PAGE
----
Wrongfully fired, what about wrongfully hired?

Recently, I got a response on one of my social media posts regarding wrongful termination. The person responded, “Wrongfully fired, what about wrongfully hired?” At first I thought, OK, this is a smart alec remark. But then, as I thought more about what he was saying, it actually struck a cord.

We speak a lot about wrongful termination and the cases in which someone can be unlawfully harassed and terminated at work, which are wrong and unlawful according to Federal and State law. But, what are the cases in which termination is lawful? We discussed prior that a boss not liking an employee, showing favoritism,  or yelling at an employee, while being unfair and engaging in a poor management style, isn’t necessarily unlawful. Unfortunately managers and bosses can do lawfully do those things – it becomes unlawful when either a manager, boss, or co-worker does so based on a Federally and State recognized “Protected Class” – harassment, discrimination, adverse action, firing, etc based on gender, race, ethnicity, national origin, sexual orientation, etc federally and within states there can be additional “classes” or groups that this protection applies to.

But, what if someone is hired by a company with the best of intentions, but the employee is simply not a good fit for the role and/or is not qualified? Well, much of this should have been ascertained in the interview process. Interviewing is an art form and there is something called BBI – Behavioral Based Interviewing that should be used during the interview process to make sure that employees are going to be the right fit for the job.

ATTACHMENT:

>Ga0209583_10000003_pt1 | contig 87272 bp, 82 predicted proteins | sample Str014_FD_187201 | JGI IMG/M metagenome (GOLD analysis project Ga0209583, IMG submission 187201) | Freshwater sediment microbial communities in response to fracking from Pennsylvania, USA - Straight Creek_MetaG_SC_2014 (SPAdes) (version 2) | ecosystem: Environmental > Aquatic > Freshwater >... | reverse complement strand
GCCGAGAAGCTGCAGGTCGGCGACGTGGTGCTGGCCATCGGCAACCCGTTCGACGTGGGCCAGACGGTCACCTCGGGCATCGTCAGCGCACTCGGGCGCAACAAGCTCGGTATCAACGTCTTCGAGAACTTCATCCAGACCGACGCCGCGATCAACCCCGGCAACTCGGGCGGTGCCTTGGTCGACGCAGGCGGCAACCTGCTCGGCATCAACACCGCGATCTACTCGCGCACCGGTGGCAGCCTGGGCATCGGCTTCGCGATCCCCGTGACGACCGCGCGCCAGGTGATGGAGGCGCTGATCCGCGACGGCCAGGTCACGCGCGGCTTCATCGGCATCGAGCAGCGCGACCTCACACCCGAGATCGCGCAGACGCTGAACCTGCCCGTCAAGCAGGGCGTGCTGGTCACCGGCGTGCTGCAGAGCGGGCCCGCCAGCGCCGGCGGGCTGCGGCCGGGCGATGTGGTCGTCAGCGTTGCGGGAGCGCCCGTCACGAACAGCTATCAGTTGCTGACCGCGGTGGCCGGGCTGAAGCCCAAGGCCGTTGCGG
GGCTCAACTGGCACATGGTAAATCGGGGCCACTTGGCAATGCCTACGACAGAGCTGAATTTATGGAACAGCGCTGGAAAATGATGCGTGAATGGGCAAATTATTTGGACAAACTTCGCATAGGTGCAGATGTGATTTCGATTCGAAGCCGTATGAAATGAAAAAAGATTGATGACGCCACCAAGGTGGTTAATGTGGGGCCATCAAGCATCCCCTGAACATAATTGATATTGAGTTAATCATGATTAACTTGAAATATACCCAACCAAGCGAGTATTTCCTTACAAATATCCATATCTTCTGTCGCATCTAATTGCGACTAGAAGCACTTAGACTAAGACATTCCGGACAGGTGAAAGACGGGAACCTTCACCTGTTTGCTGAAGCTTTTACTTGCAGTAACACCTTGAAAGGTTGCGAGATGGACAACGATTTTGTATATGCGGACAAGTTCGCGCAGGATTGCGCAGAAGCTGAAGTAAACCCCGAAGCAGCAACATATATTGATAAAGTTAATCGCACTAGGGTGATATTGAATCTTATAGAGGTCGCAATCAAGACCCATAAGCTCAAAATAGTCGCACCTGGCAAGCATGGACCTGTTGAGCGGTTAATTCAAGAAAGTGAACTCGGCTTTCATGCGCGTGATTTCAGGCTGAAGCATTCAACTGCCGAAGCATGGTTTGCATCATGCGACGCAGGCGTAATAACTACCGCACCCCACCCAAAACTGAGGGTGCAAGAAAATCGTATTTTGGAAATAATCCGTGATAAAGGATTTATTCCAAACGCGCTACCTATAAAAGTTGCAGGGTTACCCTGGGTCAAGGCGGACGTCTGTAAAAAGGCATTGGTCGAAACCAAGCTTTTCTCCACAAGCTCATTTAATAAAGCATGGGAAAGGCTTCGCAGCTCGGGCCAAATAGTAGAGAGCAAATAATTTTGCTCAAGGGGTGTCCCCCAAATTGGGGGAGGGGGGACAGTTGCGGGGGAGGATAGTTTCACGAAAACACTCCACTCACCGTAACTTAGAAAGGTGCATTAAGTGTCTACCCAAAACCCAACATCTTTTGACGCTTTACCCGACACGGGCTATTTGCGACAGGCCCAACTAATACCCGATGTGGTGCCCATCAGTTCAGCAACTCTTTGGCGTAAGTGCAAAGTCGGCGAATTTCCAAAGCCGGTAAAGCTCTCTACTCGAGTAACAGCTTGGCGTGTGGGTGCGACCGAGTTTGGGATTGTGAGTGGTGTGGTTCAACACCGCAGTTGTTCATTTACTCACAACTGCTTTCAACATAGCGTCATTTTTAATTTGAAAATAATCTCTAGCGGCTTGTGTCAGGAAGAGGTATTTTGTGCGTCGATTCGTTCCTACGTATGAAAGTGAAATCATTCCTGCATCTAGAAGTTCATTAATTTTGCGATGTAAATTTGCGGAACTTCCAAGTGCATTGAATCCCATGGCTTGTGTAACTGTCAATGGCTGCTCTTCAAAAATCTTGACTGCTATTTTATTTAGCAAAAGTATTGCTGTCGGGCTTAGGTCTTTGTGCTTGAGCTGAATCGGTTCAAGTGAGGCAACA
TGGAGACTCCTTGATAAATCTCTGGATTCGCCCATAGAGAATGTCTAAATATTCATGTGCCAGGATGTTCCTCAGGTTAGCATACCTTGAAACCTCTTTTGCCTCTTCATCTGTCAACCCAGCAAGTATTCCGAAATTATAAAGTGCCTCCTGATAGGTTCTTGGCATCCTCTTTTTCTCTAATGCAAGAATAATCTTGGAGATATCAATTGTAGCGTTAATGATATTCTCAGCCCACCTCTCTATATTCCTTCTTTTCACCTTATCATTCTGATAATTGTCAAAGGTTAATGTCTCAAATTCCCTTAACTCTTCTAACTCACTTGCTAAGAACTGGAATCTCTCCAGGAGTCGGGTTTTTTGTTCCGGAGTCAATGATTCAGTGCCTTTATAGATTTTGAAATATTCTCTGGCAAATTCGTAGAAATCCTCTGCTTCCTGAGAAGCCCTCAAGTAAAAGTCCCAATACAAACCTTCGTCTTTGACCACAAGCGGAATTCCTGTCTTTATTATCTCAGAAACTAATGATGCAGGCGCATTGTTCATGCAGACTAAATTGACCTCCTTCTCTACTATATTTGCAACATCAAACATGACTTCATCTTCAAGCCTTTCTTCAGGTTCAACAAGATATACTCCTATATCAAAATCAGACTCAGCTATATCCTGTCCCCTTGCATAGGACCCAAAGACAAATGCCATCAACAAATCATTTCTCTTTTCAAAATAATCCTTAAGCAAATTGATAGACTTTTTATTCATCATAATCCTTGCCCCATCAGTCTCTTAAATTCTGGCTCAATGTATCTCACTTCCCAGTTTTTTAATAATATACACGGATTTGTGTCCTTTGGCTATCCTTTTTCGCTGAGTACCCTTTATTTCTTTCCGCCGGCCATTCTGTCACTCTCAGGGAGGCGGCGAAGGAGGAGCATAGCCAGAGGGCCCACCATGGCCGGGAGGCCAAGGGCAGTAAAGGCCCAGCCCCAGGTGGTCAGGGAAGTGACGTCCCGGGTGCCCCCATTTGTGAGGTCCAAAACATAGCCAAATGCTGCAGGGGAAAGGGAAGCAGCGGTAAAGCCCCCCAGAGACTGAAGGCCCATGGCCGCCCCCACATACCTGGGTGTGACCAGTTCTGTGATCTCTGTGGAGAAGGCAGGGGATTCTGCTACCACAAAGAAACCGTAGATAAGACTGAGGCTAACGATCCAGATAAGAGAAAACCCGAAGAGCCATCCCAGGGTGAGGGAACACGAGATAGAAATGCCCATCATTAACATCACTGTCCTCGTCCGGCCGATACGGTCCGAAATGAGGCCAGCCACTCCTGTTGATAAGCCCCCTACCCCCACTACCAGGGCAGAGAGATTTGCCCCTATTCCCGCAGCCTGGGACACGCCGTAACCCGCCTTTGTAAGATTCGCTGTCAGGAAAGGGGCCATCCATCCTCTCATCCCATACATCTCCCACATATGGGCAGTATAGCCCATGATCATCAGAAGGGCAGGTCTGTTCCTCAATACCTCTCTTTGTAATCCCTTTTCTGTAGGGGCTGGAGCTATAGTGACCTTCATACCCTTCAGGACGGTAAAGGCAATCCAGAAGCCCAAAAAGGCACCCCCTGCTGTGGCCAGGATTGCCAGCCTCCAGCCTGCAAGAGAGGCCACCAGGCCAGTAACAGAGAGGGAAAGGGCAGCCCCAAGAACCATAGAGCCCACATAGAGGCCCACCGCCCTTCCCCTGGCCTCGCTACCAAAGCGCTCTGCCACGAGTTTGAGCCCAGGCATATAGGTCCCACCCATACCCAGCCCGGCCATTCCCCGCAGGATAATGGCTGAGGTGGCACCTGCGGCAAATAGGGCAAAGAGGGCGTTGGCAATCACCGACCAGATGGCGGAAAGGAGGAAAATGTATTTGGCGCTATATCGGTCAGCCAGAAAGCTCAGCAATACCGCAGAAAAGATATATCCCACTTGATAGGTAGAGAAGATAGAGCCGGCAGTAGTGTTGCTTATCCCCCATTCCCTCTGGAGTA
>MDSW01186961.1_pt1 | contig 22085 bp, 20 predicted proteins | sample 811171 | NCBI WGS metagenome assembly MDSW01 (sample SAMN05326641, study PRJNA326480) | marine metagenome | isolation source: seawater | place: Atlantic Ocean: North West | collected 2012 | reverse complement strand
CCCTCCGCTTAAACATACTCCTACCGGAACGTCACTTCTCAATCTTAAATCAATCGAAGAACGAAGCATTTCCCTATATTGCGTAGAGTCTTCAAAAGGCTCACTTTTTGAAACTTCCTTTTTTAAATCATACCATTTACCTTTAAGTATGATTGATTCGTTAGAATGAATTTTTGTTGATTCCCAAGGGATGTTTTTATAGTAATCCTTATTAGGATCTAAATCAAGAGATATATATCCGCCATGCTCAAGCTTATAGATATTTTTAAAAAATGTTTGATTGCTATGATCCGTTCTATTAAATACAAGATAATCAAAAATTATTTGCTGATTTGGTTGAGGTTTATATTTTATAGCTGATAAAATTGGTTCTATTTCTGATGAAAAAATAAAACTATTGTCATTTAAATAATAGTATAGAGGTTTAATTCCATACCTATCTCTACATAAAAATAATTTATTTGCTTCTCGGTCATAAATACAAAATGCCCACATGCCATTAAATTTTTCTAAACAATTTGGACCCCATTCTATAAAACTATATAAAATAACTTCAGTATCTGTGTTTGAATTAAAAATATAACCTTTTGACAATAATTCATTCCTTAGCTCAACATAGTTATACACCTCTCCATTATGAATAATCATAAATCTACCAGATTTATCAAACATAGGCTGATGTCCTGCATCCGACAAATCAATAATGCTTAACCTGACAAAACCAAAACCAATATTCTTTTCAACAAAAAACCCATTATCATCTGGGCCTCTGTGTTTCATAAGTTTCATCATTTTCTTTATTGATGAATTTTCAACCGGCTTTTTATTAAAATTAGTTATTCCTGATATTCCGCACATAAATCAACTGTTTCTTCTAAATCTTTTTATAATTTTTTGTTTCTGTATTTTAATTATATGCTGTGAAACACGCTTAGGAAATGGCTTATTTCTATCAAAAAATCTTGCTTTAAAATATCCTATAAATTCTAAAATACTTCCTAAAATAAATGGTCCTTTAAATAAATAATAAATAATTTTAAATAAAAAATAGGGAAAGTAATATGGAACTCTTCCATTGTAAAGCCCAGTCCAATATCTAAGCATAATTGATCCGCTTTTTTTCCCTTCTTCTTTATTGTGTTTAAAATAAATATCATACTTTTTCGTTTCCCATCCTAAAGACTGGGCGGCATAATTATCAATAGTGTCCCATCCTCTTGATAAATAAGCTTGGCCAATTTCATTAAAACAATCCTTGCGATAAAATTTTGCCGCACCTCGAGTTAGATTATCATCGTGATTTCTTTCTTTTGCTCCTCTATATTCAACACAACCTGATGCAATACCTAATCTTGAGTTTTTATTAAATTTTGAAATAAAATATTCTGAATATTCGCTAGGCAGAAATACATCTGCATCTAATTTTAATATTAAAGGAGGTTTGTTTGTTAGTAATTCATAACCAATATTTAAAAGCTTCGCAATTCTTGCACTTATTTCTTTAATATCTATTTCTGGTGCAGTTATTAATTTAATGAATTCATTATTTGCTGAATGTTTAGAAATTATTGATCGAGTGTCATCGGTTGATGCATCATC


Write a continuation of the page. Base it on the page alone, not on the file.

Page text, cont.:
However, many companies and hiring managers are not well trained in BBI or even really know how to interview, hire, and onboard properly. However, even in the best circumstances, if all of those things are done right, an employee may still just not be a great fit for the role. The skills that they touted in the interview and on their resume may not be as robust as described. Therefore, they may not be able to fully complete the requirements of the job and their work product may then suffer or be inadequate. 

For example, if they are in sales, they may not meet the quota. Maybe they didn’t realize how much cold calling the job really entailed and they are not good on the phone. Maybe the job requires advanced Microsoft Office Skills, especially Excel and they are more intermediate than advanced, so cannot run the reports or use the formulas being asked for. The employee may have scheduling, personal, or childcare issues that impede them from coming to work on time, or at all some days, and being able to focus once there. The employee could be going through a divorce or may actually just be bored or uninspired or burnt out from the type of work they are required to do. There could be a myriad of reasons that employees do not perform well at work that are legitimate reasons for termination, including all of the above.

We’re going to delve into this issue further to see how companies should respond in ways that honor the employer-employee relationship and are lawful and when companies may cross boundaries from legitimate termination to wrongful termination,  to the unlawful.